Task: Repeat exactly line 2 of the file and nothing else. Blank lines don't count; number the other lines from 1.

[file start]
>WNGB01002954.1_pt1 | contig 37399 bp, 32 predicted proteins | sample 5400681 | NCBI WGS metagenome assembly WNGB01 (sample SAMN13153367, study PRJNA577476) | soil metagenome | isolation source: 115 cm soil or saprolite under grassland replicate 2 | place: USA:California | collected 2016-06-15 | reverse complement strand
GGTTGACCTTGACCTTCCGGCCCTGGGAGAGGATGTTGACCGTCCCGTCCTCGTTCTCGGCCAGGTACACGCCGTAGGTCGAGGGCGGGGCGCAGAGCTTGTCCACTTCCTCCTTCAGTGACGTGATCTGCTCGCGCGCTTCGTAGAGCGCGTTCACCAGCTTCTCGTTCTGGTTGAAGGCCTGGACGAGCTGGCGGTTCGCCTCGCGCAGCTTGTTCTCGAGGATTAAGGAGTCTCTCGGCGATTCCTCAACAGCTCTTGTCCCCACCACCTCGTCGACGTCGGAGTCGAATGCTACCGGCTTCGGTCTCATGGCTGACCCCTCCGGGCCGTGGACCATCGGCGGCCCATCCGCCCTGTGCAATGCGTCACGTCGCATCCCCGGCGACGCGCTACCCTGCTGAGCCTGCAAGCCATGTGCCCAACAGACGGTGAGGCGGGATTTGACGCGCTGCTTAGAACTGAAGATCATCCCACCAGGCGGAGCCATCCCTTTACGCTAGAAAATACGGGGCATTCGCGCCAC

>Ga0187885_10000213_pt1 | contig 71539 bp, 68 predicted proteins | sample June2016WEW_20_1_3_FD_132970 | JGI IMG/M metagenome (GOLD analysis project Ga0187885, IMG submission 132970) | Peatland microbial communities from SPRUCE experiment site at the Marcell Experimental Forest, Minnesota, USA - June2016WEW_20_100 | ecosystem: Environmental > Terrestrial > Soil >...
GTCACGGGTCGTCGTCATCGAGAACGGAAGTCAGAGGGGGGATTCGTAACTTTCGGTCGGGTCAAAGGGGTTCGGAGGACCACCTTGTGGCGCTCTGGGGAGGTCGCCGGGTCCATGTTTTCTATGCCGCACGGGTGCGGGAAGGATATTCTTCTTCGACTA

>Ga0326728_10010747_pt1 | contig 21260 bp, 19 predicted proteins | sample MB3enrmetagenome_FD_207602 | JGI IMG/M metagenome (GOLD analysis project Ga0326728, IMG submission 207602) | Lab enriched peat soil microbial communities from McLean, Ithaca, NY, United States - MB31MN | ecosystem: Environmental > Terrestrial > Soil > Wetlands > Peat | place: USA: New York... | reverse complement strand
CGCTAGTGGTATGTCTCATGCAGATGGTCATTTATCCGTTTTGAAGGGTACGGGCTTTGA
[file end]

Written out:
GGTTGACCTTGACCTTCCGGCCCTGGGAGAGGATGTTGACCGTCCCGTCCTCGTTCTCGGCCAGGTACACGCCGTAGGTCGAGGGCGGGGCGCAGAGCTTGTCCACTTCCTCCTTCAGTGACGTGATCTGCTCGCGCGCTTCGTAGAGCGCGTTCACCAGCTTCTCGTTCTGGTTGAAGGCCTGGACGAGCTGGCGGTTCGCCTCGCGCAGCTTGTTCTCGAGGATTAAGGAGTCTCTCGGCGATTCCTCAACAGCTCTTGTCCCCACCACCTCGTCGACGTCGGAGTCGAATGCTACCGGCTTCGGTCTCATGGCTGACCCCTCCGGGCCGTGGACCATCGGCGGCCCATCCGCCCTGTGCAATGCGTCACGTCGCATCCCCGGCGACGCGCTACCCTGCTGAGCCTGCAAGCCATGTGCCCAACAGACGGTGAGGCGGGATTTGACGCGCTGCTTAGAACTGAAGATCATCCCACCAGGCGGAGCCATCCCTTTACGCTAGAAAATACGGGGCATTCGCGCCAC